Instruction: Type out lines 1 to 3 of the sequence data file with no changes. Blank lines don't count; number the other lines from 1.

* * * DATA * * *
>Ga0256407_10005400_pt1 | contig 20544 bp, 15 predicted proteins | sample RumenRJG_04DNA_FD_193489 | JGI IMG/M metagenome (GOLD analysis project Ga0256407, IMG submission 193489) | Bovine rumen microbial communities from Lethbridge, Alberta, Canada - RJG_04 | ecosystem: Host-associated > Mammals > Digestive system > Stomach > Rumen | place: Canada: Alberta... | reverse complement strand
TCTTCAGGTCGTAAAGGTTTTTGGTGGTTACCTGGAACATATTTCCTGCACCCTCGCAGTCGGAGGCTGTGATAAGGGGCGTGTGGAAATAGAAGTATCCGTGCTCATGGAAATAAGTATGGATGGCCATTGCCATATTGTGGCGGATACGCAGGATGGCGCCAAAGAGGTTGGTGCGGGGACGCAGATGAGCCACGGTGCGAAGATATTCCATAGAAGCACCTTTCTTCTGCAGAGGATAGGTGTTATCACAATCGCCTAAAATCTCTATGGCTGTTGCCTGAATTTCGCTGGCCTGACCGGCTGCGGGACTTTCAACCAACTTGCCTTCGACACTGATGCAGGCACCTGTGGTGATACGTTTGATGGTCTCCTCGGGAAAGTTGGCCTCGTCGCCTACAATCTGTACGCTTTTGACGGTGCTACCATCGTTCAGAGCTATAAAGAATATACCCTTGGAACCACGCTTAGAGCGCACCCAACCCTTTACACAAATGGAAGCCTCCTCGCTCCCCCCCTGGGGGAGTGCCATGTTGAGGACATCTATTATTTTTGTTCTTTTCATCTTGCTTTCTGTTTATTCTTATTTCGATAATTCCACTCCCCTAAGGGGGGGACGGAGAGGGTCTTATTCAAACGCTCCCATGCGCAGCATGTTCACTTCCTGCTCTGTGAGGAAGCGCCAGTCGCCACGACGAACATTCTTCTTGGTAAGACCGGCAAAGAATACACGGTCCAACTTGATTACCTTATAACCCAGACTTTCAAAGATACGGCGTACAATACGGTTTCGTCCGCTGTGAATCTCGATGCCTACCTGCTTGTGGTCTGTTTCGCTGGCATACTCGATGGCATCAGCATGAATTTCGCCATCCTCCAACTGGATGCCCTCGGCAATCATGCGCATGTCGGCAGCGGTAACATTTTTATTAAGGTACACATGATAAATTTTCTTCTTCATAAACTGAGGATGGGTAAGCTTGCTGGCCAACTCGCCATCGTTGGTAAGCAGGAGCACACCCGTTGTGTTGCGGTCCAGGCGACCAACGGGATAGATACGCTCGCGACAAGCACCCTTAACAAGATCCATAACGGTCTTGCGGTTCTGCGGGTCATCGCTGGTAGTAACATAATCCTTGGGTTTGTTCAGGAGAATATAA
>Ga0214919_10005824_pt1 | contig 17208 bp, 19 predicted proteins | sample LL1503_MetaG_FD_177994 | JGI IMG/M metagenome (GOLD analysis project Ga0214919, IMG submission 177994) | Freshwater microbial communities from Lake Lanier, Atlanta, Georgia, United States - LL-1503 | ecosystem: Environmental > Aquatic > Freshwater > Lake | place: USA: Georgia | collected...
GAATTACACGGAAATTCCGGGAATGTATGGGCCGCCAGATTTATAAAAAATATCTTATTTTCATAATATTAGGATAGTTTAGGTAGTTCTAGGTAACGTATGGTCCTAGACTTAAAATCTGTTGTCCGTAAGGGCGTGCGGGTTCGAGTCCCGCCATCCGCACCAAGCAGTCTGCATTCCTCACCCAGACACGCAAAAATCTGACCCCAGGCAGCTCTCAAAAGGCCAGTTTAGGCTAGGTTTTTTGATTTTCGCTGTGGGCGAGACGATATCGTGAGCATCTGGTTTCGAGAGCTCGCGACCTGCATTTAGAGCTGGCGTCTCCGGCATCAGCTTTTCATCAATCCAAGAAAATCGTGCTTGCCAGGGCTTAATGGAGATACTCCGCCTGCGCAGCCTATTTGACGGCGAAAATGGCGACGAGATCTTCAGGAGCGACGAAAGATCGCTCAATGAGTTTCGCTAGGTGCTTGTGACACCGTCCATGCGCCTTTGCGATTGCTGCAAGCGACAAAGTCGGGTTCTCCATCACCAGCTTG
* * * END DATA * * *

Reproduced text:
>Ga0256407_10005400_pt1 | contig 20544 bp, 15 predicted proteins | sample RumenRJG_04DNA_FD_193489 | JGI IMG/M metagenome (GOLD analysis project Ga0256407, IMG submission 193489) | Bovine rumen microbial communities from Lethbridge, Alberta, Canada - RJG_04 | ecosystem: Host-associated > Mammals > Digestive system > Stomach > Rumen | place: Canada: Alberta... | reverse complement strand
TCTTCAGGTCGTAAAGGTTTTTGGTGGTTACCTGGAACATATTTCCTGCACCCTCGCAGTCGGAGGCTGTGATAAGGGGCGTGTGGAAATAGAAGTATCCGTGCTCATGGAAATAAGTATGGATGGCCATTGCCATATTGTGGCGGATACGCAGGATGGCGCCAAAGAGGTTGGTGCGGGGACGCAGATGAGCCACGGTGCGAAGATATTCCATAGAAGCACCTTTCTTCTGCAGAGGATAGGTGTTATCACAATCGCCTAAAATCTCTATGGCTGTTGCCTGAATTTCGCTGGCCTGACCGGCTGCGGGACTTTCAACCAACTTGCCTTCGACACTGATGCAGGCACCTGTGGTGATACGTTTGATGGTCTCCTCGGGAAAGTTGGCCTCGTCGCCTACAATCTGTACGCTTTTGACGGTGCTACCATCGTTCAGAGCTATAAAGAATATACCCTTGGAACCACGCTTAGAGCGCACCCAACCCTTTACACAAATGGAAGCCTCCTCGCTCCCCCCCTGGGGGAGTGCCATGTTGAGGACATCTATTATTTTTGTTCTTTTCATCTTGCTTTCTGTTTATTCTTATTTCGATAATTCCACTCCCCTAAGGGGGGGACGGAGAGGGTCTTATTCAAACGCTCCCATGCGCAGCATGTTCACTTCCTGCTCTGTGAGGAAGCGCCAGTCGCCACGACGAACATTCTTCTTGGTAAGACCGGCAAAGAATACACGGTCCAACTTGATTACCTTATAACCCAGACTTTCAAAGATACGGCGTACAATACGGTTTCGTCCGCTGTGAATCTCGATGCCTACCTGCTTGTGGTCTGTTTCGCTGGCATACTCGATGGCATCAGCATGAATTTCGCCATCCTCCAACTGGATGCCCTCGGCAATCATGCGCATGTCGGCAGCGGTAACATTTTTATTAAGGTACACATGATAAATTTTCTTCTTCATAAACTGAGGATGGGTAAGCTTGCTGGCCAACTCGCCATCGTTGGTAAGCAGGAGCACACCCGTTGTGTTGCGGTCCAGGCGACCAACGGGATAGATACGCTCGCGACAAGCACCCTTAACAAGATCCATAACGGTCTTGCGGTTCTGCGGGTCATCGCTGGTAGTAACATAATCCTTGGGTTTGTTCAGGAGAATATAA
>Ga0214919_10005824_pt1 | contig 17208 bp, 19 predicted proteins | sample LL1503_MetaG_FD_177994 | JGI IMG/M metagenome (GOLD analysis project Ga0214919, IMG submission 177994) | Freshwater microbial communities from Lake Lanier, Atlanta, Georgia, United States - LL-1503 | ecosystem: Environmental > Aquatic > Freshwater > Lake | place: USA: Georgia | collected...